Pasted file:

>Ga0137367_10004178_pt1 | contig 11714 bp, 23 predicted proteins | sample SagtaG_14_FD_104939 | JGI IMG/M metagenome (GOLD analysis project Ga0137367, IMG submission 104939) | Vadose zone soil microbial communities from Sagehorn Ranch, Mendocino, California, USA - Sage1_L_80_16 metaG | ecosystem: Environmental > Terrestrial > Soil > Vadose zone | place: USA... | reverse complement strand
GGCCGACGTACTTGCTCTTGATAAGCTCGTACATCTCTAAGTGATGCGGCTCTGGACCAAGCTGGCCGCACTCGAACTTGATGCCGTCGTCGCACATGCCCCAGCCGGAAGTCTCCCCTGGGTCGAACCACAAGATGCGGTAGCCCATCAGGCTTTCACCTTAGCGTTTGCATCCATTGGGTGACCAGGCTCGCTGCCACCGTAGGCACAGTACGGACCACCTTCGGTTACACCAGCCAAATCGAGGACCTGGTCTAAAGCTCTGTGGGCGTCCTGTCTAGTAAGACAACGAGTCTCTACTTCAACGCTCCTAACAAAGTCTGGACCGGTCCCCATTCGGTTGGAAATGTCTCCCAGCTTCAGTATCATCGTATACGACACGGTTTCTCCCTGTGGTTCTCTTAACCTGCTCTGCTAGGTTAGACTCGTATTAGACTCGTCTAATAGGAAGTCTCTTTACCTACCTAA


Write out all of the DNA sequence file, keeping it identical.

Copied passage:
>Ga0137367_10004178_pt1 | contig 11714 bp, 23 predicted proteins | sample SagtaG_14_FD_104939 | JGI IMG/M metagenome (GOLD analysis project Ga0137367, IMG submission 104939) | Vadose zone soil microbial communities from Sagehorn Ranch, Mendocino, California, USA - Sage1_L_80_16 metaG | ecosystem: Environmental > Terrestrial > Soil > Vadose zone | place: USA... | reverse complement strand
GGCCGACGTACTTGCTCTTGATAAGCTCGTACATCTCTAAGTGATGCGGCTCTGGACCAAGCTGGCCGCACTCGAACTTGATGCCGTCGTCGCACATGCCCCAGCCGGAAGTCTCCCCTGGGTCGAACCACAAGATGCGGTAGCCCATCAGGCTTTCACCTTAGCGTTTGCATCCATTGGGTGACCAGGCTCGCTGCCACCGTAGGCACAGTACGGACCACCTTCGGTTACACCAGCCAAATCGAGGACCTGGTCTAAAGCTCTGTGGGCGTCCTGTCTAGTAAGACAACGAGTCTCTACTTCAACGCTCCTAACAAAGTCTGGACCGGTCCCCATTCGGTTGGAAATGTCTCCCAGCTTCAGTATCATCGTATACGACACGGTTTCTCCCTGTGGTTCTCTTAACCTGCTCTGCTAGGTTAGACTCGTATTAGACTCGTCTAATAGGAAGTCTCTTTACCTACCTAA